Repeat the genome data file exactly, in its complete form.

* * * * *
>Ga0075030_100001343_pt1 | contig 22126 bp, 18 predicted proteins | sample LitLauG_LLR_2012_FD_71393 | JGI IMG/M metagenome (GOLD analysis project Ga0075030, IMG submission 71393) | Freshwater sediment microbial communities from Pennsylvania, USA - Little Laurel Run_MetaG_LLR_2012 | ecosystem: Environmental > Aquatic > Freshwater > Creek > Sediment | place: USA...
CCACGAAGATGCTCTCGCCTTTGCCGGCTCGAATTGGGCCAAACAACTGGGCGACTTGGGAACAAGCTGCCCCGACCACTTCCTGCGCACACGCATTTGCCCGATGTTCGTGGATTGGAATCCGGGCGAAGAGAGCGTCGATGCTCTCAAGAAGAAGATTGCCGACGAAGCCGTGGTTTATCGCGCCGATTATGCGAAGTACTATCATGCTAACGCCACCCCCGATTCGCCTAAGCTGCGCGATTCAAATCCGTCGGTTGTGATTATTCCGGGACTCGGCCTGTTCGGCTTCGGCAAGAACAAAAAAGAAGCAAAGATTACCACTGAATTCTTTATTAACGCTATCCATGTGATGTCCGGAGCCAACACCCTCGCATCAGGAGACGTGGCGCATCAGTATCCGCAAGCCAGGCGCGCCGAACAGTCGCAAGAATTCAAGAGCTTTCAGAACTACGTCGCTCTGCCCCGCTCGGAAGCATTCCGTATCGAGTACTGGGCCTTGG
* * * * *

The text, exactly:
>Ga0075030_100001343_pt1 | contig 22126 bp, 18 predicted proteins | sample LitLauG_LLR_2012_FD_71393 | JGI IMG/M metagenome (GOLD analysis project Ga0075030, IMG submission 71393) | Freshwater sediment microbial communities from Pennsylvania, USA - Little Laurel Run_MetaG_LLR_2012 | ecosystem: Environmental > Aquatic > Freshwater > Creek > Sediment | place: USA...
CCACGAAGATGCTCTCGCCTTTGCCGGCTCGAATTGGGCCAAACAACTGGGCGACTTGGGAACAAGCTGCCCCGACCACTTCCTGCGCACACGCATTTGCCCGATGTTCGTGGATTGGAATCCGGGCGAAGAGAGCGTCGATGCTCTCAAGAAGAAGATTGCCGACGAAGCCGTGGTTTATCGCGCCGATTATGCGAAGTACTATCATGCTAACGCCACCCCCGATTCGCCTAAGCTGCGCGATTCAAATCCGTCGGTTGTGATTATTCCGGGACTCGGCCTGTTCGGCTTCGGCAAGAACAAAAAAGAAGCAAAGATTACCACTGAATTCTTTATTAACGCTATCCATGTGATGTCCGGAGCCAACACCCTCGCATCAGGAGACGTGGCGCATCAGTATCCGCAAGCCAGGCGCGCCGAACAGTCGCAAGAATTCAAGAGCTTTCAGAACTACGTCGCTCTGCCCCGCTCGGAAGCATTCCGTATCGAGTACTGGGCCTTGG